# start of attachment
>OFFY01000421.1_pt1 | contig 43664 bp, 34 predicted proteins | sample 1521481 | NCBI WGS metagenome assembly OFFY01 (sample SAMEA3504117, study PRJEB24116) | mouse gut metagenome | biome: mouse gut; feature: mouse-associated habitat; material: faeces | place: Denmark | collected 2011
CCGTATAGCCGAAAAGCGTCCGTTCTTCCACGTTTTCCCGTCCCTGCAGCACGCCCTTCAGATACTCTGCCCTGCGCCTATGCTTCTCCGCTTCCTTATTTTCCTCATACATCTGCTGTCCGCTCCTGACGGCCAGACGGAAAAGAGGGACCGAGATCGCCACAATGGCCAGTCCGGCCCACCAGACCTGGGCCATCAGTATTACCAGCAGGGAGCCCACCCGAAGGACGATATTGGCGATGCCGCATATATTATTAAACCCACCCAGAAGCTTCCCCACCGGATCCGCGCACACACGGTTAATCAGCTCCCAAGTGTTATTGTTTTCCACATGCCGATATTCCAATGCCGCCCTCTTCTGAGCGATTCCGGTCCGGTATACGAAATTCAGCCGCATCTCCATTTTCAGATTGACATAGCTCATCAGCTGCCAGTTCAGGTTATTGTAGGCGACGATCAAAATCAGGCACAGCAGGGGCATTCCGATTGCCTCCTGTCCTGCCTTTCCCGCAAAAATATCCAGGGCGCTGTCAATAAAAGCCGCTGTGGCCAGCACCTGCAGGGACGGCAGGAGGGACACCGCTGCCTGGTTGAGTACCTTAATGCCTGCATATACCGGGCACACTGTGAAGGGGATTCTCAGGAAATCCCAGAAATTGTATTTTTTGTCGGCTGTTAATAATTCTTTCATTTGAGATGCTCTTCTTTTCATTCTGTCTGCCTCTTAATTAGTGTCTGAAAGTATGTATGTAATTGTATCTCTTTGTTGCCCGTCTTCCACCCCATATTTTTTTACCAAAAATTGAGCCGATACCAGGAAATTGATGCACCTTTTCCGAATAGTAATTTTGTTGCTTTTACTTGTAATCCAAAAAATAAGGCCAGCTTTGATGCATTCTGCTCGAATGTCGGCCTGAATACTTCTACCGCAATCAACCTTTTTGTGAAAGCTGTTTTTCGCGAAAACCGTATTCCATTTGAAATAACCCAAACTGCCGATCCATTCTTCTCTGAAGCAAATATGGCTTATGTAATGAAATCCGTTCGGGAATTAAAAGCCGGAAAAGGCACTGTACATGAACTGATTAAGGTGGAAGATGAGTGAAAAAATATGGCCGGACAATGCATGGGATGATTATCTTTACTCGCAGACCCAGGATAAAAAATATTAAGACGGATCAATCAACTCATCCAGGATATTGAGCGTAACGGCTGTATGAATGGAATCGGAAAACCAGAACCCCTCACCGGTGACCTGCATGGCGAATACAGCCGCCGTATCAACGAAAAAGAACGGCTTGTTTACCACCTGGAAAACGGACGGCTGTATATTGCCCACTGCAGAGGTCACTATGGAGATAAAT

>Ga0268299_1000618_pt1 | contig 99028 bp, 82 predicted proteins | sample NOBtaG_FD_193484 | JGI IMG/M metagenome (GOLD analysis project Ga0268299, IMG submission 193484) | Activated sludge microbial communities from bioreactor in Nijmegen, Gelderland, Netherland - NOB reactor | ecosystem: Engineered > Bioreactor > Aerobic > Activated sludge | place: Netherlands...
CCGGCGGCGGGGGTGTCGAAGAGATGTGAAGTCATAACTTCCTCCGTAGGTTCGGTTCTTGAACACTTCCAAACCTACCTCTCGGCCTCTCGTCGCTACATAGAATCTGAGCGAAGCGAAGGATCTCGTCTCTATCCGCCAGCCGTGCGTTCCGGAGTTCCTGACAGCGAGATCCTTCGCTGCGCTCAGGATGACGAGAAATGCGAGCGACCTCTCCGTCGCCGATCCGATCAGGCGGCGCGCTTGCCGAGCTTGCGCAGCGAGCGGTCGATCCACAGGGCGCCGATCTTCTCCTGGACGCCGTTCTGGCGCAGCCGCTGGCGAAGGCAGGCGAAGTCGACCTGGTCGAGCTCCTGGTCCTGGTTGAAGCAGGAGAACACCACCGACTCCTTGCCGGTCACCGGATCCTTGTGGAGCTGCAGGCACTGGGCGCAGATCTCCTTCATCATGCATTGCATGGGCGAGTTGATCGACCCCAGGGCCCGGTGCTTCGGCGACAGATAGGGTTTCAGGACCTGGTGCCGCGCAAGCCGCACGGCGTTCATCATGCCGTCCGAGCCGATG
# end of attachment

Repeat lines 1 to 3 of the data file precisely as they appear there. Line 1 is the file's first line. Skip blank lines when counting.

>OFFY01000421.1_pt1 | contig 43664 bp, 34 predicted proteins | sample 1521481 | NCBI WGS metagenome assembly OFFY01 (sample SAMEA3504117, study PRJEB24116) | mouse gut metagenome | biome: mouse gut; feature: mouse-associated habitat; material: faeces | place: Denmark | collected 2011
CCGTATAGCCGAAAAGCGTCCGTTCTTCCACGTTTTCCCGTCCCTGCAGCACGCCCTTCAGATACTCTGCCCTGCGCCTATGCTTCTCCGCTTCCTTATTTTCCTCATACATCTGCTGTCCGCTCCTGACGGCCAGACGGAAAAGAGGGACCGAGATCGCCACAATGGCCAGTCCGGCCCACCAGACCTGGGCCATCAGTATTACCAGCAGGGAGCCCACCCGAAGGACGATATTGGCGATGCCGCATATATTATTAAACCCACCCAGAAGCTTCCCCACCGGATCCGCGCACACACGGTTAATCAGCTCCCAAGTGTTATTGTTTTCCACATGCCGATATTCCAATGCCGCCCTCTTCTGAGCGATTCCGGTCCGGTATACGAAATTCAGCCGCATCTCCATTTTCAGATTGACATAGCTCATCAGCTGCCAGTTCAGGTTATTGTAGGCGACGATCAAAATCAGGCACAGCAGGGGCATTCCGATTGCCTCCTGTCCTGCCTTTCCCGCAAAAATATCCAGGGCGCTGTCAATAAAAGCCGCTGTGGCCAGCACCTGCAGGGACGGCAGGAGGGACACCGCTGCCTGGTTGAGTACCTTAATGCCTGCATATACCGGGCACACTGTGAAGGGGATTCTCAGGAAATCCCAGAAATTGTATTTTTTGTCGGCTGTTAATAATTCTTTCATTTGAGATGCTCTTCTTTTCATTCTGTCTGCCTCTTAATTAGTGTCTGAAAGTATGTATGTAATTGTATCTCTTTGTTGCCCGTCTTCCACCCCATATTTTTTTACCAAAAATTGAGCCGATACCAGGAAATTGATGCACCTTTTCCGAATAGTAATTTTGTTGCTTTTACTTGTAATCCAAAAAATAAGGCCAGCTTTGATGCATTCTGCTCGAATGTCGGCCTGAATACTTCTACCGCAATCAACCTTTTTGTGAAAGCTGTTTTTCGCGAAAACCGTATTCCATTTGAAATAACCCAAACTGCCGATCCATTCTTCTCTGAAGCAAATATGGCTTATGTAATGAAATCCGTTCGGGAATTAAAAGCCGGAAAAGGCACTGTACATGAACTGATTAAGGTGGAAGATGAGTGAAAAAATATGGCCGGACAATGCATGGGATGATTATCTTTACTCGCAGACCCAGGATAAAAAATATTAAGACGGATCAATCAACTCATCCAGGATATTGAGCGTAACGGCTGTATGAATGGAATCGGAAAACCAGAACCCCTCACCGGTGACCTGCATGGCGAATACAGCCGCCGTATCAACGAAAAAGAACGGCTTGTTTACCACCTGGAAAACGGACGGCTGTATATTGCCCACTGCAGAGGTCACTATGGAGATAAAT

>Ga0268299_1000618_pt1 | contig 99028 bp, 82 predicted proteins | sample NOBtaG_FD_193484 | JGI IMG/M metagenome (GOLD analysis project Ga0268299, IMG submission 193484) | Activated sludge microbial communities from bioreactor in Nijmegen, Gelderland, Netherland - NOB reactor | ecosystem: Engineered > Bioreactor > Aerobic > Activated sludge | place: Netherlands...